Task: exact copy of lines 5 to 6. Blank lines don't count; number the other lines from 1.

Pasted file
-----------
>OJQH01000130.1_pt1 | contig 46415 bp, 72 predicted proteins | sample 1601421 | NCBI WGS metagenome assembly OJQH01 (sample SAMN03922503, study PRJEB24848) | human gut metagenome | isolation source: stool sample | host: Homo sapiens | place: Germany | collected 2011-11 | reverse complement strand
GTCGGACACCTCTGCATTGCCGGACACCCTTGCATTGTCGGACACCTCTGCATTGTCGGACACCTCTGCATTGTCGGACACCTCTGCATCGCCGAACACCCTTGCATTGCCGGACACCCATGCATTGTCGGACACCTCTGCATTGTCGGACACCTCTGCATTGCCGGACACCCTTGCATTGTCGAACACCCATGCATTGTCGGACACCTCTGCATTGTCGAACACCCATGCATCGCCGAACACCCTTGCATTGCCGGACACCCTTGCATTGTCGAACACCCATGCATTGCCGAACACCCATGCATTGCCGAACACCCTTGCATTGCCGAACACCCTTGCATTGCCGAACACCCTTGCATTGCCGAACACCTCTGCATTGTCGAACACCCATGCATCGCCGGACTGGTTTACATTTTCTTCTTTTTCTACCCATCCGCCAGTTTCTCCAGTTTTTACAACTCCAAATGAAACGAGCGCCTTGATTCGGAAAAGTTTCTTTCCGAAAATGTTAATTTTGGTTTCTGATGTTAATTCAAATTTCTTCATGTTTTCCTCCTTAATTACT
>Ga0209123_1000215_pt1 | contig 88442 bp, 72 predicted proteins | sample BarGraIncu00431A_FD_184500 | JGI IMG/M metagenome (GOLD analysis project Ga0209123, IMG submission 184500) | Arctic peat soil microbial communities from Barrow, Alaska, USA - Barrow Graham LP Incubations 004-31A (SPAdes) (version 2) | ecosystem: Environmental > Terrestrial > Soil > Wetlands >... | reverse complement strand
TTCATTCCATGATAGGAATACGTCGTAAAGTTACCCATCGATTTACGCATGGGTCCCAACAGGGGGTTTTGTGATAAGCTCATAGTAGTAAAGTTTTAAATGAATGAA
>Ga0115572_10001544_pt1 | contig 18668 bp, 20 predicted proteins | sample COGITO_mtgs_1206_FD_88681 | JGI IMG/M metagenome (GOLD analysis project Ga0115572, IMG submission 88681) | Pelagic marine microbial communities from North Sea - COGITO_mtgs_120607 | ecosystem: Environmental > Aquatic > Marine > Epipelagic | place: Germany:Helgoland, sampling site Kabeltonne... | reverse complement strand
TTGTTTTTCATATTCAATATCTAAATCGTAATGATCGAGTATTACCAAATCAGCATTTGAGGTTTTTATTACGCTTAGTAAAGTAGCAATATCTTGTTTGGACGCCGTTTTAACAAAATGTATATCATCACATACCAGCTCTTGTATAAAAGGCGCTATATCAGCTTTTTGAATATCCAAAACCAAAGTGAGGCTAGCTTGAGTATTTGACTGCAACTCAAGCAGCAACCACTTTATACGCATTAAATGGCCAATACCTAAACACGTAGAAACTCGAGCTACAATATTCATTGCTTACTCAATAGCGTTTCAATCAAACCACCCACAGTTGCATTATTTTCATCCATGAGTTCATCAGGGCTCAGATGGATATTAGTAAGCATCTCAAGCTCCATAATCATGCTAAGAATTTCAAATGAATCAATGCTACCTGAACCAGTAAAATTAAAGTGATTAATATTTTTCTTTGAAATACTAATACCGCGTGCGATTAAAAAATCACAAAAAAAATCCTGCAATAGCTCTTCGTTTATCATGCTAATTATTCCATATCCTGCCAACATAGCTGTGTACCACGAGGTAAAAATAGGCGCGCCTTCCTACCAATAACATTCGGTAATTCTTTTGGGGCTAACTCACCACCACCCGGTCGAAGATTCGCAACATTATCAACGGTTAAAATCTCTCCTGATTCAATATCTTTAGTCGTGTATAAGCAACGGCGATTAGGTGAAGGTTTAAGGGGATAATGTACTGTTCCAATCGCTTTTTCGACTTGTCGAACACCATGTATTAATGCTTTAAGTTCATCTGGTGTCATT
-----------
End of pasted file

>Ga0115572_10001544_pt1 | contig 18668 bp, 20 predicted proteins | sample COGITO_mtgs_1206_FD_88681 | JGI IMG/M metagenome (GOLD analysis project Ga0115572, IMG submission 88681) | Pelagic marine microbial communities from North Sea - COGITO_mtgs_120607 | ecosystem: Environmental > Aquatic > Marine > Epipelagic | place: Germany:Helgoland, sampling site Kabeltonne... | reverse complement strand
TTGTTTTTCATATTCAATATCTAAATCGTAATGATCGAGTATTACCAAATCAGCATTTGAGGTTTTTATTACGCTTAGTAAAGTAGCAATATCTTGTTTGGACGCCGTTTTAACAAAATGTATATCATCACATACCAGCTCTTGTATAAAAGGCGCTATATCAGCTTTTTGAATATCCAAAACCAAAGTGAGGCTAGCTTGAGTATTTGACTGCAACTCAAGCAGCAACCACTTTATACGCATTAAATGGCCAATACCTAAACACGTAGAAACTCGAGCTACAATATTCATTGCTTACTCAATAGCGTTTCAATCAAACCACCCACAGTTGCATTATTTTCATCCATGAGTTCATCAGGGCTCAGATGGATATTAGTAAGCATCTCAAGCTCCATAATCATGCTAAGAATTTCAAATGAATCAATGCTACCTGAACCAGTAAAATTAAAGTGATTAATATTTTTCTTTGAAATACTAATACCGCGTGCGATTAAAAAATCACAAAAAAAATCCTGCAATAGCTCTTCGTTTATCATGCTAATTATTCCATATCCTGCCAACATAGCTGTGTACCACGAGGTAAAAATAGGCGCGCCTTCCTACCAATAACATTCGGTAATTCTTTTGGGGCTAACTCACCACCACCCGGTCGAAGATTCGCAACATTATCAACGGTTAAAATCTCTCCTGATTCAATATCTTTAGTCGTGTATAAGCAACGGCGATTAGGTGAAGGTTTAAGGGGATAATGTACTGTTCCAATCGCTTTTTCGACTTGTCGAACACCATGTATTAATGCTTTAAGTTCATCTGGTGTCATT